Wednesday, August 17, 2011


Should I Consider VDI And How Much Does VDI Cost

Customers are interested in VDI for good reason. VDI can help you centralize your desktop management and gain better control of what is being installed on Windows, how you secure your data, and help speed up your Windows 7 migrations with the ability to create one image and deliver it centrally to many users

When considering VDI, it’s important to understand the implications and implementation requirements.

Hosted virtual desktops (HVD), also known as VDI, can have a large impact on the data center as new servers are purchased to manage the increased compute load that is switched from the desktop, additional storage capacity is acquired, and new tools are sought that will help better manage the HVD environment.

Additional impacts and concerns surround network bandwidth, security, application acceleration and WAN optimization. No one concern stood out more than others which indicates that HVDs will have a broad impact on the data center that requires carefully created plans in rolling out the technology.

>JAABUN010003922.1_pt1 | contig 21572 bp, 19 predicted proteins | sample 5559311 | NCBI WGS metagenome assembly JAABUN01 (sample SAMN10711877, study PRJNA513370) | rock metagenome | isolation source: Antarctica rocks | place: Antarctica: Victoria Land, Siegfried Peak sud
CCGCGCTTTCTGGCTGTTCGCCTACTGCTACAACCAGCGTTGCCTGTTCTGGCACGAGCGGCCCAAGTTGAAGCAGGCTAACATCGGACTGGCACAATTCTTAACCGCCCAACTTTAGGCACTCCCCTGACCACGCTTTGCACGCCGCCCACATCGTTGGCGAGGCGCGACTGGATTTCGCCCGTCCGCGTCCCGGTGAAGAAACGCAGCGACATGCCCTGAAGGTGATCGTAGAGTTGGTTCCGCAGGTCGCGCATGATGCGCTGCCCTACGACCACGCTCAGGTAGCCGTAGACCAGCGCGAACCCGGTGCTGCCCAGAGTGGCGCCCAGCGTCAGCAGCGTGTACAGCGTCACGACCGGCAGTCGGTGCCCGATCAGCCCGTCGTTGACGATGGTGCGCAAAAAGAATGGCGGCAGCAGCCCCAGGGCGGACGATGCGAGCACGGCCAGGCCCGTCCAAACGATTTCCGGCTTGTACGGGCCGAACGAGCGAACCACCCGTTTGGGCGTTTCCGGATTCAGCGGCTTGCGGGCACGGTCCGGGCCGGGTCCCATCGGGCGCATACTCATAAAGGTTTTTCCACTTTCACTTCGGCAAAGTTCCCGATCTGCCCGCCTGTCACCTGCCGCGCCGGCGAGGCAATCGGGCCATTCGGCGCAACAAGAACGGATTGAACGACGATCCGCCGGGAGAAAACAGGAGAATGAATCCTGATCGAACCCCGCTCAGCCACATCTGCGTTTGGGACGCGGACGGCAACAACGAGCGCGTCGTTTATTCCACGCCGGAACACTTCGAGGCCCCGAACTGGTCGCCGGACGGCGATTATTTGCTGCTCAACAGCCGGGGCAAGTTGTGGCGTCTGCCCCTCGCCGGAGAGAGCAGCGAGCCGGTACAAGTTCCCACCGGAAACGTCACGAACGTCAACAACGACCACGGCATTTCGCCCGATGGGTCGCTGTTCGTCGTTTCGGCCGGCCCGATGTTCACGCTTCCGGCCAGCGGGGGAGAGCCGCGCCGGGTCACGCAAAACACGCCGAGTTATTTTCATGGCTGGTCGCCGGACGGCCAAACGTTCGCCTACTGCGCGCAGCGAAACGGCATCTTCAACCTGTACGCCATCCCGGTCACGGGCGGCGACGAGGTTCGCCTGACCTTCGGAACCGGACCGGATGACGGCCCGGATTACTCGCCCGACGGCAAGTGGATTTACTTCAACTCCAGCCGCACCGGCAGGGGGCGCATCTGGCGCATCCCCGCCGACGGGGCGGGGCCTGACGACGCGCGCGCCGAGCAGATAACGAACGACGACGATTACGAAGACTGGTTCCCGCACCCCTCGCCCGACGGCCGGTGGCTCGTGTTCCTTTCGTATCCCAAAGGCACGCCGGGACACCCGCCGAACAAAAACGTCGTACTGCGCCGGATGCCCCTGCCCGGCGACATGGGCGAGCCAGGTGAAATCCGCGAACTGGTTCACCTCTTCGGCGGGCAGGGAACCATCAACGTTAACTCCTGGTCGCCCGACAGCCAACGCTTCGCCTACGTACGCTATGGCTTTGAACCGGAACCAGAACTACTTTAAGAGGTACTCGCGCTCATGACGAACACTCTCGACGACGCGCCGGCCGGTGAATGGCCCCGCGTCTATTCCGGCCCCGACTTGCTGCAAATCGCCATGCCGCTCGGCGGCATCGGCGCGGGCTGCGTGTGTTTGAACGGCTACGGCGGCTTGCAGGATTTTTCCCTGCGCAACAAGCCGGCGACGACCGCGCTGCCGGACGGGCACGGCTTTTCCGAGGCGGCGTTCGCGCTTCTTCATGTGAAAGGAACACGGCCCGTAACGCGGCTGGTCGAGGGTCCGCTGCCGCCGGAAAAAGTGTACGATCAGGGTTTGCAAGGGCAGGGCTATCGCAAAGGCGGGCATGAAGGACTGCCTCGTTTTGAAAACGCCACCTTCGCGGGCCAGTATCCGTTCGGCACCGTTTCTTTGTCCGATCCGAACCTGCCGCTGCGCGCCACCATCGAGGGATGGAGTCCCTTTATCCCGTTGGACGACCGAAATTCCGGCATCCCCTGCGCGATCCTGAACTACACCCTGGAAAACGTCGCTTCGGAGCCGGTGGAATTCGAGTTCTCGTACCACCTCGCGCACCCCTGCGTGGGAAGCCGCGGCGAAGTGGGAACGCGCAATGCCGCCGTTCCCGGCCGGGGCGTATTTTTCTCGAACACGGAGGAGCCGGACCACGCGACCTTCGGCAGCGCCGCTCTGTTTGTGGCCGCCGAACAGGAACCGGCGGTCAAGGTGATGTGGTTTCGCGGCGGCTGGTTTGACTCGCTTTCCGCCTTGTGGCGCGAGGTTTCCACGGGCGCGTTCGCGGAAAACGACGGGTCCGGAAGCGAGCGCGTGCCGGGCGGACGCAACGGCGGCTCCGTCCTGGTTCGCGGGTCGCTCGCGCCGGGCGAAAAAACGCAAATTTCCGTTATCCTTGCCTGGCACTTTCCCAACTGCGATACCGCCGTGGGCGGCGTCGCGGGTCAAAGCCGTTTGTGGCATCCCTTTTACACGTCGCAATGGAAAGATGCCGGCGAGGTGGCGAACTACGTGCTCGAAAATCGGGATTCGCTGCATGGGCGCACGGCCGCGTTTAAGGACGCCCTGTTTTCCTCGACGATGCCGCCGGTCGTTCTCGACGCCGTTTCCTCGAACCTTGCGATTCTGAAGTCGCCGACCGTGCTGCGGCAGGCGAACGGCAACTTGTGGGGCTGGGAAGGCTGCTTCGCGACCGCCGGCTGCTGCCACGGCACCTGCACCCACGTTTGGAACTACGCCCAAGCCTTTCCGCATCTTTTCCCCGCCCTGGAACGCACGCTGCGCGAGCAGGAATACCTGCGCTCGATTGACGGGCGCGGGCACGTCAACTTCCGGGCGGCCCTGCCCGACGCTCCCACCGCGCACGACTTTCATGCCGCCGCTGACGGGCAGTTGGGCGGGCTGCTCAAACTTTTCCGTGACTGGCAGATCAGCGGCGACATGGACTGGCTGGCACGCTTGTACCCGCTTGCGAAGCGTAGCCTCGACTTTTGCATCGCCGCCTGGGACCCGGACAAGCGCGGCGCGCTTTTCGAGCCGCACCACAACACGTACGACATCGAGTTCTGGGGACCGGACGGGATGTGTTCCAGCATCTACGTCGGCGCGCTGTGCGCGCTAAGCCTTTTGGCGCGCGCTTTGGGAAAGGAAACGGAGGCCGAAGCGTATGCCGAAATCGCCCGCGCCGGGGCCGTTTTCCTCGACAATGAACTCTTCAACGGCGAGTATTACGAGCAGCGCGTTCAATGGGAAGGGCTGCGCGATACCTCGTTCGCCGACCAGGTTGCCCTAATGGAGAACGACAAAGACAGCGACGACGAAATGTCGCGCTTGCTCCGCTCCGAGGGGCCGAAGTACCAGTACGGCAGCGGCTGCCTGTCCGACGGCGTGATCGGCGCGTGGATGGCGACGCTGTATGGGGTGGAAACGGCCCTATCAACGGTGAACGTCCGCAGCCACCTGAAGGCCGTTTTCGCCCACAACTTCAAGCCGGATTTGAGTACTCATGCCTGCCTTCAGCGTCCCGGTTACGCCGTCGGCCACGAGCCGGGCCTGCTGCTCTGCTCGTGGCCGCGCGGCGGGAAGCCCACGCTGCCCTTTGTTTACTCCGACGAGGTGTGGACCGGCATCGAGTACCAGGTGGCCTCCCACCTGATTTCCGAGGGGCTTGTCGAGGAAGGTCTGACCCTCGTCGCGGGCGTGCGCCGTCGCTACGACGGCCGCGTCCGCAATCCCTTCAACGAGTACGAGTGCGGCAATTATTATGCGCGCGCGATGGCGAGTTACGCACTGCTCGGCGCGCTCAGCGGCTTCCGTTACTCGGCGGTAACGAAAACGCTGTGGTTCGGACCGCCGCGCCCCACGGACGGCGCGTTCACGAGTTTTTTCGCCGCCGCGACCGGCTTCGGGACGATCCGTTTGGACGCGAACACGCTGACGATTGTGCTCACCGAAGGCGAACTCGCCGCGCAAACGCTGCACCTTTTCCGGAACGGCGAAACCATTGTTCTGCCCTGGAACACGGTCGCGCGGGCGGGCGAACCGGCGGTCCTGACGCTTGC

Architecting your VDI infrastructure to address these realities is critical to ensuring a great local-like user experience. If your users need offline mobility, then using alternate virtualization technologies in combination with a laptop will deliver the best user experience.

So VDI is right for some situations, but not all. If you already have the server, storage and network infrastructure, SA and Windows licenses, then VDI could be a good option for you with very little additional investment. And now with Windows Thin PC, you can repurpose existing PCs to behave as thin clients, so that is a cost you can save while making the most of the hardware you already own.


About bench3 -

Haja Peer Mohamed H, Software Engineer by profession, Author, Founder and CEO of "bench3" you can connect with me on Twitter , Facebook and also onGoogle+

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